Listen to NPR Stories Online

Joel Brenner, now an MIT senior researcher, says President Trump's statement that he might partner with Putin on cyber issues is a reversal of decades of well-founded American suspicion of Russia.

The United Kingdom won't actually leave the European Union until 2019, but there are already signs British employers could lose crucial foreign workers, from university professors to apple pickers.

President Trump's eldest son admitted to meeting a Kremlin-linked lawyer after being offered information that could have been "helpful" to his father's campaign.

A three-judge panel begins a weeklong trial Monday over whether Texas's political maps discriminate against minorities. If so, the state could be forced to redistrict before the 2018 election.

China "continues to walk on eggshells" when it comes to North Korea, says historian Jonathan Pollack. NPR's Rachel Martin asks Pollack about about North Korea's fraught relationship with its neighbor.

Researchers from Emory University, using functional MRIs to measure fathers' brains, found that they had different biological reactions to their daughters' faces than to their sons'.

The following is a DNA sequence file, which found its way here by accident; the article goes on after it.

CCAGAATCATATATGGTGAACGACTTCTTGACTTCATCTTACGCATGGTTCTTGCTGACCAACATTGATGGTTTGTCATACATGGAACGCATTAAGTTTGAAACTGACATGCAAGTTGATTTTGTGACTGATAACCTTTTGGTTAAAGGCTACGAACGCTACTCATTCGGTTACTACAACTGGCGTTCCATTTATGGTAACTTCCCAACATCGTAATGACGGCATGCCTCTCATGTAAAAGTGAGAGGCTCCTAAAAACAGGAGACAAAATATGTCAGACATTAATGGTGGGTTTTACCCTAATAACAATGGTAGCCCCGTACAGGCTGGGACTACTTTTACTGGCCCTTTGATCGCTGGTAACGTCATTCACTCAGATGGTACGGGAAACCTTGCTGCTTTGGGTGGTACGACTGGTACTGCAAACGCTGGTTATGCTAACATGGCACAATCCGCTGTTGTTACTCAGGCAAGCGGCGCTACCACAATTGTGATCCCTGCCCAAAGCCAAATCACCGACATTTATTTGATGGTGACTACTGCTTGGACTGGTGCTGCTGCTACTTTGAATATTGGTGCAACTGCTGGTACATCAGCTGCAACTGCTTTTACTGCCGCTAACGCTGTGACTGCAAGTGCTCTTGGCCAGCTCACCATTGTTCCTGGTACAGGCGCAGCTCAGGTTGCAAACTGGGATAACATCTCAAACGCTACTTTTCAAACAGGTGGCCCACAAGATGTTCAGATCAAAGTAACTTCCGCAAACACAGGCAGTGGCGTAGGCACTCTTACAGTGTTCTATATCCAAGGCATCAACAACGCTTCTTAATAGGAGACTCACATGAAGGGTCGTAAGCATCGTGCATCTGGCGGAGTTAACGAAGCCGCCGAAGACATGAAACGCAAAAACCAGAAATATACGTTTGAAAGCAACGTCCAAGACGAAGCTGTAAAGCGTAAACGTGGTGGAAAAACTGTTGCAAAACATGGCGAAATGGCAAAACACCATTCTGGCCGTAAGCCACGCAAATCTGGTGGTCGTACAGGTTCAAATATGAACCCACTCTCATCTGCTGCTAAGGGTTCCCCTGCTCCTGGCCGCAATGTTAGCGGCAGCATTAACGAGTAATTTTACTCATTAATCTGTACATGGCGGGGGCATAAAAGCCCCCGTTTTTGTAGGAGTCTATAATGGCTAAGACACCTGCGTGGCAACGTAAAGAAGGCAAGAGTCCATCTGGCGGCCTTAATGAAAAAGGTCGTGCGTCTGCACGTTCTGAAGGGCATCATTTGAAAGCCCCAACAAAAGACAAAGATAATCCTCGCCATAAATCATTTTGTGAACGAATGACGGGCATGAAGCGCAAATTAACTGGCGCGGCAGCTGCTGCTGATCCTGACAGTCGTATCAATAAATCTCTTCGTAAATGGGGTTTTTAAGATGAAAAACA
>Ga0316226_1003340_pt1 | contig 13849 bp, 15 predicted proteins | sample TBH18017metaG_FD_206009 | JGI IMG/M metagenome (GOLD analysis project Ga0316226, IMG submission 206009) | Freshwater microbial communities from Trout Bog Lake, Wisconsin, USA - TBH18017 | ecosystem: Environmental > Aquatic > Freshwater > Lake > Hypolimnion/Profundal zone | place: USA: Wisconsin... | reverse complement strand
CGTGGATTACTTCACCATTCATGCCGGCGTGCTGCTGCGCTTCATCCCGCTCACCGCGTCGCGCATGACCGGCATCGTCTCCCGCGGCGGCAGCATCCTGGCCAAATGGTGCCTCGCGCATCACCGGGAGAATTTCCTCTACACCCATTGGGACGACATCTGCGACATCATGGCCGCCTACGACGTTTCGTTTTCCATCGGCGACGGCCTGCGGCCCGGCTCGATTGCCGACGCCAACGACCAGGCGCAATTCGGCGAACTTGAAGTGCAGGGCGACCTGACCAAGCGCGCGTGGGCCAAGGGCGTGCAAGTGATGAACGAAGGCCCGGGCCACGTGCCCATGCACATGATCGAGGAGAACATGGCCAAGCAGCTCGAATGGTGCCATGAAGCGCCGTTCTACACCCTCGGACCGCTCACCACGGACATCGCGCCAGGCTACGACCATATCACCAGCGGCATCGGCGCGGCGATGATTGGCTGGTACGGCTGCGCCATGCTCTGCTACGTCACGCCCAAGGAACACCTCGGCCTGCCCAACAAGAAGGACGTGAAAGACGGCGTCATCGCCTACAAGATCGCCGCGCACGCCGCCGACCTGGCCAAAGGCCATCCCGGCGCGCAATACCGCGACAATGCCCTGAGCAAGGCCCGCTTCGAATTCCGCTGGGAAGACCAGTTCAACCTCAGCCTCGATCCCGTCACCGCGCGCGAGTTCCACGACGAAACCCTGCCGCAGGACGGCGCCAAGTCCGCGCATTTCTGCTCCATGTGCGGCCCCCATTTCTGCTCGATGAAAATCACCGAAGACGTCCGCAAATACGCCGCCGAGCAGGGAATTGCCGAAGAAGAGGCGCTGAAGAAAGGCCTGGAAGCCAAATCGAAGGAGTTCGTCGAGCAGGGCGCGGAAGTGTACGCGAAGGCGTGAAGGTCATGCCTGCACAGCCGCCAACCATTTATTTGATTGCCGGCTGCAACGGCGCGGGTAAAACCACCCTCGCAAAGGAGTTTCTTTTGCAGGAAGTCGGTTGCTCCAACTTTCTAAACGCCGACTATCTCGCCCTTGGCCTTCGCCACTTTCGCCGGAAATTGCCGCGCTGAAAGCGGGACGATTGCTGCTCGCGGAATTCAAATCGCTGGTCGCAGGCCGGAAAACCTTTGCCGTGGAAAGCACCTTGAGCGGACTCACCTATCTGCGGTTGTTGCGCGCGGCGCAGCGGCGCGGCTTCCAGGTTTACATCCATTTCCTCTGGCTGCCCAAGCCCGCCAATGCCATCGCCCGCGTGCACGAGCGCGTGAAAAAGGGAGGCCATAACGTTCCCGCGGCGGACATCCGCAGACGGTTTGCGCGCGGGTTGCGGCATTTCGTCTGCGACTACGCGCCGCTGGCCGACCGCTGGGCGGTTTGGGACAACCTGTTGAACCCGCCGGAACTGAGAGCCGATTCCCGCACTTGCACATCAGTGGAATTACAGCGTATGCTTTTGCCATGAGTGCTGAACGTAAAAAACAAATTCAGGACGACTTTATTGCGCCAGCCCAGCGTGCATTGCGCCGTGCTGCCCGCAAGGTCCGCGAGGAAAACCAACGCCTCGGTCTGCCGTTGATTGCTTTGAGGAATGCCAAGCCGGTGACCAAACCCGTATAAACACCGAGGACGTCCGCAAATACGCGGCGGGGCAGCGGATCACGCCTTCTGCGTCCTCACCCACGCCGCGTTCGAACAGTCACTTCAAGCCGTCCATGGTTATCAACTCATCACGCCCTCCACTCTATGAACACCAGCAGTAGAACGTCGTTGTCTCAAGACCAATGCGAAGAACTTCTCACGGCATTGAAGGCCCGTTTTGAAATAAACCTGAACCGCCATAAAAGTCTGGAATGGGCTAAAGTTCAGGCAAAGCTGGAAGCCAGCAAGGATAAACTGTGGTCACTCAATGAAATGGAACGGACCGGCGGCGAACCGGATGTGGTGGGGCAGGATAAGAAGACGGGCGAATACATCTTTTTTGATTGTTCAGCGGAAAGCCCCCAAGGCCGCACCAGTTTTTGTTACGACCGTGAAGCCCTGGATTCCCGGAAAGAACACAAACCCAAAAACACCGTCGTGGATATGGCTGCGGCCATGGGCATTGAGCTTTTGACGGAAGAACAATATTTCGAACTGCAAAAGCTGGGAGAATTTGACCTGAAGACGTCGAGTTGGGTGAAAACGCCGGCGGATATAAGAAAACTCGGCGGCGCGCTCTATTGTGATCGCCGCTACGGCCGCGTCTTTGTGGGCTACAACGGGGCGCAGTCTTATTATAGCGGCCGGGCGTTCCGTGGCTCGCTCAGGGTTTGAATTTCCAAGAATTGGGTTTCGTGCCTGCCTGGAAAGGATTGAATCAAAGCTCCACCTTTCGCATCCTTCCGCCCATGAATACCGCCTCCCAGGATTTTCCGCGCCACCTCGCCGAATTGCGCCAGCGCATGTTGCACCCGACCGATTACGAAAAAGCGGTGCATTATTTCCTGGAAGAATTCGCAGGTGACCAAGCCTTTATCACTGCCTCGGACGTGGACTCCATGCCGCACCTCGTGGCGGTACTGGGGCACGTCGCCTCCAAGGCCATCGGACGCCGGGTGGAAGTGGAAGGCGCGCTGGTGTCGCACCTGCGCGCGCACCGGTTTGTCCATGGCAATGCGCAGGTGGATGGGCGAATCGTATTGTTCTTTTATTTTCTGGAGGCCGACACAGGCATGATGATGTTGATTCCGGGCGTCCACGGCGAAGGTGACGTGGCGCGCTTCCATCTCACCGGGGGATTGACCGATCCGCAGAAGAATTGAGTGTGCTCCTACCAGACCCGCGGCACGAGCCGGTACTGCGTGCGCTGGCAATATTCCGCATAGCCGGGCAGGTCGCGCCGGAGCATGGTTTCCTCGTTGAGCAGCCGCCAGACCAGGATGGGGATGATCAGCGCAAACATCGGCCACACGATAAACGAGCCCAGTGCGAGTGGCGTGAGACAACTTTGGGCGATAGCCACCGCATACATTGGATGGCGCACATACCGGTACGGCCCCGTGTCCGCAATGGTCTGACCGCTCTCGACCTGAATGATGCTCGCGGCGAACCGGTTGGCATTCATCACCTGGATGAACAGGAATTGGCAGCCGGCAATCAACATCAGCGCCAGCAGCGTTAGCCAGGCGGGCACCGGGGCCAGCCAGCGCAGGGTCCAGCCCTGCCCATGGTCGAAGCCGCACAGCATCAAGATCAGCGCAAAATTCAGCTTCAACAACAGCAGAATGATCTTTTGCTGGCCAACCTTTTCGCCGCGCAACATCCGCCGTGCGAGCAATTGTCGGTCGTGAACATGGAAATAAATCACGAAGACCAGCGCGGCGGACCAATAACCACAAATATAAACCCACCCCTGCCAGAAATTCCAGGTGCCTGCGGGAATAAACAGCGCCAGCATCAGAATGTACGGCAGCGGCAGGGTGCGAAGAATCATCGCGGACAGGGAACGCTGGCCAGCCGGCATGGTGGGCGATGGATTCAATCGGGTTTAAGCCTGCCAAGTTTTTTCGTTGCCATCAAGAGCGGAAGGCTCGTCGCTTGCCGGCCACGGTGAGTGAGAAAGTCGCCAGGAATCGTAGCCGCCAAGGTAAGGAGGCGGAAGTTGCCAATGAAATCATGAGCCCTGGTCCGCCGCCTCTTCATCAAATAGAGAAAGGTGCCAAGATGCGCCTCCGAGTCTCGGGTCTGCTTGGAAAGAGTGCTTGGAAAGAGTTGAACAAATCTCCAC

That's the situation in Senegal. The government has promised to buy new machines. But one cancer specialist says there isn't enough attention given to the disease.

It's the world's biggest coral reef system, home to some 400 types of coral. In the past 18 months, rising ocean temperatures helped cause the single greatest loss of coral ever recorded there.

On Sunday, South Sudan marks six years as independent country. Between its civil war and humanitarian crisis, things are so bad that anniversary celebrations were canceled.

An estimated 1.3 million teens struggle with substance use disorders. For teenagers in Wisconsin, there is only one high school that treats students' addiction while they earn a diploma.

Pages

©2017 WLRH PUBLIC RADIO

Address

WLRH Public Radio
UAH Campus
John Wright Drive
Huntsville, AL 35899

Get Directions

Phone

LOCAL:
(256) 895-9574

TOLL-FREE:
(800) 239-9574